How to Cut Your Wedding Food Bill - and Why You Should

Posted: 12/19/2014


 

How to Cut Your Wedding Food Bill

(and Why You Should)

 

Food is typically the biggest expense of any wedding, even though it's the first thing your wedding guests will forget. Any money you save on your food bill can be redirected to areas like better entertainment, and perhaps a photo booth, that create wonderful enduring memories of your big party. Here are some ways to reduce your food expense without sacrificing anything.

Ask about options for a buffet dinner, plated dinner or family-style dinner. Buffet or family style is less labor-intensive for your caterer, and may save you money. Then again, it may not. But ask!

Ask if a dish can be made with alternate meats, sauces, pastas, etc. Beef costs less than veal. Chicken costs less than pheasant. Your caterer may be able to substitute with no appreciable change in flavor.

Do kids eat more cheaply than adults? Ask whether your caterer charges less for a kids' meal, and what age limit applies to kids' meals. Let the caterer know how many kids' meals you'll need.

You don't need 7 courses. Does anybody really need sorbet? It's fine for a sky's-the-limit wedding. But rolls, soup-or-salad, entrée and dessert are fine for most weddings; and dinner ends faster, so there's more time for dancing.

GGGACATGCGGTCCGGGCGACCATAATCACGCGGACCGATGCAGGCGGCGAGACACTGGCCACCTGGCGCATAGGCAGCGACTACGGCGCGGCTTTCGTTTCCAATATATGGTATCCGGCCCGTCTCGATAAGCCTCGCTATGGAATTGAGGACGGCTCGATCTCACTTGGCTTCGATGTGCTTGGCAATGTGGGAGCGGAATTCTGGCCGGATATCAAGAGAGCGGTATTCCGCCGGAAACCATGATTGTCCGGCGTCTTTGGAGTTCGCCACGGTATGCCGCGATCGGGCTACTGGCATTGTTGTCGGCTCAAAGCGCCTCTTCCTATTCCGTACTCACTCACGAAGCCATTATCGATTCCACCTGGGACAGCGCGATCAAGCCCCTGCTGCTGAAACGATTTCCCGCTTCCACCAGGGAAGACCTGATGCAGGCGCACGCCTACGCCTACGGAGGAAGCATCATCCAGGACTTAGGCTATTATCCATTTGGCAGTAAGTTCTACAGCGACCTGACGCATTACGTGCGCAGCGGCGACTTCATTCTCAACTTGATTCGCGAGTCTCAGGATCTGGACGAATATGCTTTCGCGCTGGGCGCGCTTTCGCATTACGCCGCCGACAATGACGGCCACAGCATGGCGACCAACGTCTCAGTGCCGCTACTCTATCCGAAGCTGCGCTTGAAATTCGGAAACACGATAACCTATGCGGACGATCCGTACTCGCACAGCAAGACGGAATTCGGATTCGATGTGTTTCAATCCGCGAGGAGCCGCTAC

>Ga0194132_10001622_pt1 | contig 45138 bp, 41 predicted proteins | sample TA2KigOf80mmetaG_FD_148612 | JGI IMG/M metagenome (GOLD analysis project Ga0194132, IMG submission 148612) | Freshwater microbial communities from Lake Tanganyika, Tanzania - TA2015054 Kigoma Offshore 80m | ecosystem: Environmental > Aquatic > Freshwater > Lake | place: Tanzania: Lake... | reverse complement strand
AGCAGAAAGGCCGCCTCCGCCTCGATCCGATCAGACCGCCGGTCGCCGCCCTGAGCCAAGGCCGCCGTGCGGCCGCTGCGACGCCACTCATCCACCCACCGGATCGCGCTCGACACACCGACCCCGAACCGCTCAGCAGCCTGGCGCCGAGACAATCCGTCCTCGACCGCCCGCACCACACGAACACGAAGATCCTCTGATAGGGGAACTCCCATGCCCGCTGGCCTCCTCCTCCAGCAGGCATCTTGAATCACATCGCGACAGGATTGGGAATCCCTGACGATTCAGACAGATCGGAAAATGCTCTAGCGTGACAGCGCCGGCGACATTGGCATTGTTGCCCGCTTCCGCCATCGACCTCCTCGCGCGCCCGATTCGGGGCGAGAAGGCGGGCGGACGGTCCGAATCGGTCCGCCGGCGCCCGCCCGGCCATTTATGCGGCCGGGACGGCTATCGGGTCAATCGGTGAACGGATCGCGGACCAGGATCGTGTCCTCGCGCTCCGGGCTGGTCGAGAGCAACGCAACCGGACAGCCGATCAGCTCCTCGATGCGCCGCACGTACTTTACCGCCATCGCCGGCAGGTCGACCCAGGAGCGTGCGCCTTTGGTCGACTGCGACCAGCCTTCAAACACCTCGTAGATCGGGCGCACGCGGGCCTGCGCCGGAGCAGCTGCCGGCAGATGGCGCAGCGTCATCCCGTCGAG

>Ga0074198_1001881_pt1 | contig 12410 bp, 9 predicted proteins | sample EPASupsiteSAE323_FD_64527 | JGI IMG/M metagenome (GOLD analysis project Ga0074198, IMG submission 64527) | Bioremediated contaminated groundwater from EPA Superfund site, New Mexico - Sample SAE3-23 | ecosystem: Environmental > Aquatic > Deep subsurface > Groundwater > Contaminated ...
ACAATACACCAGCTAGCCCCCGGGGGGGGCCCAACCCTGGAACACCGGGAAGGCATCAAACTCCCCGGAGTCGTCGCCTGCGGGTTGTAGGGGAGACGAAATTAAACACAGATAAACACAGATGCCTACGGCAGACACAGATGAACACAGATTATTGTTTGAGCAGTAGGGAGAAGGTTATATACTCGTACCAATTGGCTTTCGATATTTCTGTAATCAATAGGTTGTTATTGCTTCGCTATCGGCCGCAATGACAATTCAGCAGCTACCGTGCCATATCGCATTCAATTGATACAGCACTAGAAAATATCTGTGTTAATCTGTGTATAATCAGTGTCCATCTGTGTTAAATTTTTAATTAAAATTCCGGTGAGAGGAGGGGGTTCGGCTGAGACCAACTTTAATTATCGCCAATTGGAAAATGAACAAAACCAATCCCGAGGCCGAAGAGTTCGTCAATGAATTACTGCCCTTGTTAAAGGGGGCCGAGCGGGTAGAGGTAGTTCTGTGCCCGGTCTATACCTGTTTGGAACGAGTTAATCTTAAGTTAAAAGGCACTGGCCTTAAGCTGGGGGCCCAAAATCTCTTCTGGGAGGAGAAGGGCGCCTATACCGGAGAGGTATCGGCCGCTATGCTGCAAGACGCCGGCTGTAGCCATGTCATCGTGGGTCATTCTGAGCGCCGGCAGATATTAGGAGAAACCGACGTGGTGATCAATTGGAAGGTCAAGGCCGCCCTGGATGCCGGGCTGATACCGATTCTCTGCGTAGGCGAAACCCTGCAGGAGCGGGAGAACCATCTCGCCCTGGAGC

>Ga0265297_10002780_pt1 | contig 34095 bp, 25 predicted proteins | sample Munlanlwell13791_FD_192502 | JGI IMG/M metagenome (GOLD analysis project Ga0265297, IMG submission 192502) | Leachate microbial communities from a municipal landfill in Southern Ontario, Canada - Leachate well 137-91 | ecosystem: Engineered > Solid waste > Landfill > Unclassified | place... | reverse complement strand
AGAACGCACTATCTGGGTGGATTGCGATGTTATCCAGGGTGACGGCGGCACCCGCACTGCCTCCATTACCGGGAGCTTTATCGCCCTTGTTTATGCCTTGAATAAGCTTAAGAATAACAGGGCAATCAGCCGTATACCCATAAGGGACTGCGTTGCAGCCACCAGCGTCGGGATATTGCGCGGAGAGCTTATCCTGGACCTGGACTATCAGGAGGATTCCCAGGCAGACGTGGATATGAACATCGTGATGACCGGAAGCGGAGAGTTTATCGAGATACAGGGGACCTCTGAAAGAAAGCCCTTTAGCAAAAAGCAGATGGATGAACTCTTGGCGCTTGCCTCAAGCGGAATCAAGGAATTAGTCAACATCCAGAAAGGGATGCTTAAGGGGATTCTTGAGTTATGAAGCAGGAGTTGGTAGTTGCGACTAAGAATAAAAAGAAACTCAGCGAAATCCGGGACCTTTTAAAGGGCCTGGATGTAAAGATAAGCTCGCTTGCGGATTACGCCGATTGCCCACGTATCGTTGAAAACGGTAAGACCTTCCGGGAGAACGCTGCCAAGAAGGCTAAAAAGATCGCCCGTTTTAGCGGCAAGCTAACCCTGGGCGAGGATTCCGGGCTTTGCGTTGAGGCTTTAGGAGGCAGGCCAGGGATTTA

Cater only the entrée. You can buy inexpensive side dishes in bulk.

Provide your own appetizers. A caterer's appetizers can get expensive. You can buy perfectly good appetizers at Costco or your favorite supermarket. And serving appetizers means your guests won't be as hungry at meal time; so your serving sizes can be smaller.

Serve "fillers" - especially at a buffet. Popular foods like potatoes, beans, bread and pasta are less expensive than steak or prime rib. A guest who fills up on starches, doesn't need as much of the main course.

Buy in-season. If you're serving fish or wild game or poultry, seasonal food is less expensive. The same applies to fruits and vegetables.

Hire a food truck.  A great way to bring in late evening snacks like pizza, hot dogs, tacos, cheeseburgers, etc. to keep the dancers' energy up.

Potluck. This option may be too extreme for some couples. Asking guests who are already bringing gifts to also bring a dish to pass may seem tacky to many people. But if your friends and families already know you are of modest means, a potluck dinner and celebration may prove immensely popular.

With the money you can save on your food bill, you may be able to hire a real DJ instead of a Craigslist $200 DJ... or even hire a band instead of a DJ, if that's what you prefer. Your guests will remember the fun they had dancing, long after they've forgotten what they ate. Spend wisely.

To learn more about Fourth Estate Audio's incomparable Chicago wedding DJ service, ask me to call you. I'm here to help.

 Jay Congdon, President

 

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© Fourth Estate Audio, 2014 - Jay Congdon is president of Fourth Estate Audio, a professional Chicago DJ and Chicago Wedding DJ company.

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